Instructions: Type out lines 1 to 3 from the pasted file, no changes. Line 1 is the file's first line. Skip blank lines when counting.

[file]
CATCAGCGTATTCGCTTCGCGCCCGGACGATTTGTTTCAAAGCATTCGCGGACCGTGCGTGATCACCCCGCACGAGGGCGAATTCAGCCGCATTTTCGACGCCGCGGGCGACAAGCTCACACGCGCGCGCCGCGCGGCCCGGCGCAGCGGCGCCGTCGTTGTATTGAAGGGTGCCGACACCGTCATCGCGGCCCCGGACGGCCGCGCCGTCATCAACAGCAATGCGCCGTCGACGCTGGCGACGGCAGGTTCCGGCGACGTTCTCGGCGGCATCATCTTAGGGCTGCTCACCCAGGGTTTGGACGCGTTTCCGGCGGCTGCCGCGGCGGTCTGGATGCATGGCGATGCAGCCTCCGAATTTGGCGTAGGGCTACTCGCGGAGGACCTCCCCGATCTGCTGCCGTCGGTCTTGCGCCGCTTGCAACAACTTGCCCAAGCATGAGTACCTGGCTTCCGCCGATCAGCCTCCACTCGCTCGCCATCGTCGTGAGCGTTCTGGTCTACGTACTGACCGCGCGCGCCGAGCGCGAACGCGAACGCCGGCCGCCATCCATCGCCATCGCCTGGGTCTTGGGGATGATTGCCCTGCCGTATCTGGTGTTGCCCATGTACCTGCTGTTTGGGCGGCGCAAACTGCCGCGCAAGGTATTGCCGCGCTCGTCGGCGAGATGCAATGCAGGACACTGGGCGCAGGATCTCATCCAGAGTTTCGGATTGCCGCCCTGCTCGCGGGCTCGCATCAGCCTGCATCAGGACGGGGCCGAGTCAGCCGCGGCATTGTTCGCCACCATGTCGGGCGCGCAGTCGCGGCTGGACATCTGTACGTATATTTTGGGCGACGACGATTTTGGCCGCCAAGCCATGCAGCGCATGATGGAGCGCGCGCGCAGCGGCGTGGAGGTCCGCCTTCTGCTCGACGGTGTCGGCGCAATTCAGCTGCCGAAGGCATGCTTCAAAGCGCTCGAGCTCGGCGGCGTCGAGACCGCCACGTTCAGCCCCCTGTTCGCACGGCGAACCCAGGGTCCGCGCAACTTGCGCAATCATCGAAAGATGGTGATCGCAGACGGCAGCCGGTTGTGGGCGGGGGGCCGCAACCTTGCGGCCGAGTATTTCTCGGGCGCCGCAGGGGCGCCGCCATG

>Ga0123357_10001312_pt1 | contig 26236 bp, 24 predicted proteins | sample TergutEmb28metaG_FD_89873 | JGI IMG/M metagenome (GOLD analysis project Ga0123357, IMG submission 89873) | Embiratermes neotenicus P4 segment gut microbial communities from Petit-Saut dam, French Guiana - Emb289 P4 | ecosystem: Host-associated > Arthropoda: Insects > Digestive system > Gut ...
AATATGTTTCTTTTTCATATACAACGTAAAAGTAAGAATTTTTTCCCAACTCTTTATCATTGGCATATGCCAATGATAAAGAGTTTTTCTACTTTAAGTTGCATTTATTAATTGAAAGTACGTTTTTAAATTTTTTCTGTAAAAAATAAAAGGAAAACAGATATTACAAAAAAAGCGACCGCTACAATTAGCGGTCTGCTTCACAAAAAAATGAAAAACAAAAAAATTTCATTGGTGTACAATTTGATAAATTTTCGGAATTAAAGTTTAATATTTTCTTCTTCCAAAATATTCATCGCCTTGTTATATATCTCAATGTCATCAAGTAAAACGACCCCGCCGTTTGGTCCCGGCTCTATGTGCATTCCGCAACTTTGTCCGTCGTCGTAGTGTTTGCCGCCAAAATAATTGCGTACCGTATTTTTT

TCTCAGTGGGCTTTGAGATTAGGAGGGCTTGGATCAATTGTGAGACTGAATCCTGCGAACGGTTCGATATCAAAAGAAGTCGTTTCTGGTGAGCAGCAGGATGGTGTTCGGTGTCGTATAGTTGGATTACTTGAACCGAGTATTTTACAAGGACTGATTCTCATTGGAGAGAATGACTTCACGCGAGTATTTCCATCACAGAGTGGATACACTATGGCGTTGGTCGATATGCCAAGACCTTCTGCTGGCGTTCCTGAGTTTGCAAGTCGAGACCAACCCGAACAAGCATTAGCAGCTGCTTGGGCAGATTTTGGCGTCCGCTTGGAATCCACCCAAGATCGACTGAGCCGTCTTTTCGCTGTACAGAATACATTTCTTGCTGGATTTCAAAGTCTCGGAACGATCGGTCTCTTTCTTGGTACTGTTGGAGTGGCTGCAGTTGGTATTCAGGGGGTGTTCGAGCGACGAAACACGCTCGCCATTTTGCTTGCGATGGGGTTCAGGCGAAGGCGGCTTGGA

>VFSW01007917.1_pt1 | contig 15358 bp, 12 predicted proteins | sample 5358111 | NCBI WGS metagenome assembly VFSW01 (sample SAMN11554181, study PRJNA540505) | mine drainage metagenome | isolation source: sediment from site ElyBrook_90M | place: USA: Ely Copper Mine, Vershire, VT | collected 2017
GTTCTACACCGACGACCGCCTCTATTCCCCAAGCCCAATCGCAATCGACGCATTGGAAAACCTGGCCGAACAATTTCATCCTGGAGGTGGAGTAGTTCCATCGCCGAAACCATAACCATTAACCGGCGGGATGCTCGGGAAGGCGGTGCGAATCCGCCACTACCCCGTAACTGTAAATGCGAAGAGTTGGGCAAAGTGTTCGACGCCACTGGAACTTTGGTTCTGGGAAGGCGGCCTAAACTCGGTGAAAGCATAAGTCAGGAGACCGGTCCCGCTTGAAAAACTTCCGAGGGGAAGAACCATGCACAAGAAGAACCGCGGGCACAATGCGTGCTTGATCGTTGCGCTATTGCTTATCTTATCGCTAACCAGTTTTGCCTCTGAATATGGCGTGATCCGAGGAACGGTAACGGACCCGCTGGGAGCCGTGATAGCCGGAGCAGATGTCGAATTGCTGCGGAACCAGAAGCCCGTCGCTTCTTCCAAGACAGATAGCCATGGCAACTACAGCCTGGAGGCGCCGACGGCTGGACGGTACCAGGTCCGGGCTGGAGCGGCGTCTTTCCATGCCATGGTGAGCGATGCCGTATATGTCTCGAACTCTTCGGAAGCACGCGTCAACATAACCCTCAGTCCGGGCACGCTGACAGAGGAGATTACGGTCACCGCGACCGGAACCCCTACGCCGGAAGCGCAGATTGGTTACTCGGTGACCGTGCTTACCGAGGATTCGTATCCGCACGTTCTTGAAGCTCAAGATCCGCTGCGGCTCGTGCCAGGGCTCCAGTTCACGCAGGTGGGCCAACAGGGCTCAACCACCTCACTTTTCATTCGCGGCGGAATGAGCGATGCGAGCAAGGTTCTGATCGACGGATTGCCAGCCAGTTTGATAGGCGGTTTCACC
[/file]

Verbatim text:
CATCAGCGTATTCGCTTCGCGCCCGGACGATTTGTTTCAAAGCATTCGCGGACCGTGCGTGATCACCCCGCACGAGGGCGAATTCAGCCGCATTTTCGACGCCGCGGGCGACAAGCTCACACGCGCGCGCCGCGCGGCCCGGCGCAGCGGCGCCGTCGTTGTATTGAAGGGTGCCGACACCGTCATCGCGGCCCCGGACGGCCGCGCCGTCATCAACAGCAATGCGCCGTCGACGCTGGCGACGGCAGGTTCCGGCGACGTTCTCGGCGGCATCATCTTAGGGCTGCTCACCCAGGGTTTGGACGCGTTTCCGGCGGCTGCCGCGGCGGTCTGGATGCATGGCGATGCAGCCTCCGAATTTGGCGTAGGGCTACTCGCGGAGGACCTCCCCGATCTGCTGCCGTCGGTCTTGCGCCGCTTGCAACAACTTGCCCAAGCATGAGTACCTGGCTTCCGCCGATCAGCCTCCACTCGCTCGCCATCGTCGTGAGCGTTCTGGTCTACGTACTGACCGCGCGCGCCGAGCGCGAACGCGAACGCCGGCCGCCATCCATCGCCATCGCCTGGGTCTTGGGGATGATTGCCCTGCCGTATCTGGTGTTGCCCATGTACCTGCTGTTTGGGCGGCGCAAACTGCCGCGCAAGGTATTGCCGCGCTCGTCGGCGAGATGCAATGCAGGACACTGGGCGCAGGATCTCATCCAGAGTTTCGGATTGCCGCCCTGCTCGCGGGCTCGCATCAGCCTGCATCAGGACGGGGCCGAGTCAGCCGCGGCATTGTTCGCCACCATGTCGGGCGCGCAGTCGCGGCTGGACATCTGTACGTATATTTTGGGCGACGACGATTTTGGCCGCCAAGCCATGCAGCGCATGATGGAGCGCGCGCGCAGCGGCGTGGAGGTCCGCCTTCTGCTCGACGGTGTCGGCGCAATTCAGCTGCCGAAGGCATGCTTCAAAGCGCTCGAGCTCGGCGGCGTCGAGACCGCCACGTTCAGCCCCCTGTTCGCACGGCGAACCCAGGGTCCGCGCAACTTGCGCAATCATCGAAAGATGGTGATCGCAGACGGCAGCCGGTTGTGGGCGGGGGGCCGCAACCTTGCGGCCGAGTATTTCTCGGGCGCCGCAGGGGCGCCGCCATG

>Ga0123357_10001312_pt1 | contig 26236 bp, 24 predicted proteins | sample TergutEmb28metaG_FD_89873 | JGI IMG/M metagenome (GOLD analysis project Ga0123357, IMG submission 89873) | Embiratermes neotenicus P4 segment gut microbial communities from Petit-Saut dam, French Guiana - Emb289 P4 | ecosystem: Host-associated > Arthropoda: Insects > Digestive system > Gut ...
AATATGTTTCTTTTTCATATACAACGTAAAAGTAAGAATTTTTTCCCAACTCTTTATCATTGGCATATGCCAATGATAAAGAGTTTTTCTACTTTAAGTTGCATTTATTAATTGAAAGTACGTTTTTAAATTTTTTCTGTAAAAAATAAAAGGAAAACAGATATTACAAAAAAAGCGACCGCTACAATTAGCGGTCTGCTTCACAAAAAAATGAAAAACAAAAAAATTTCATTGGTGTACAATTTGATAAATTTTCGGAATTAAAGTTTAATATTTTCTTCTTCCAAAATATTCATCGCCTTGTTATATATCTCAATGTCATCAAGTAAAACGACCCCGCCGTTTGGTCCCGGCTCTATGTGCATTCCGCAACTTTGTCCGTCGTCGTAGTGTTTGCCGCCAAAATAATTGCGTACCGTATTTTTT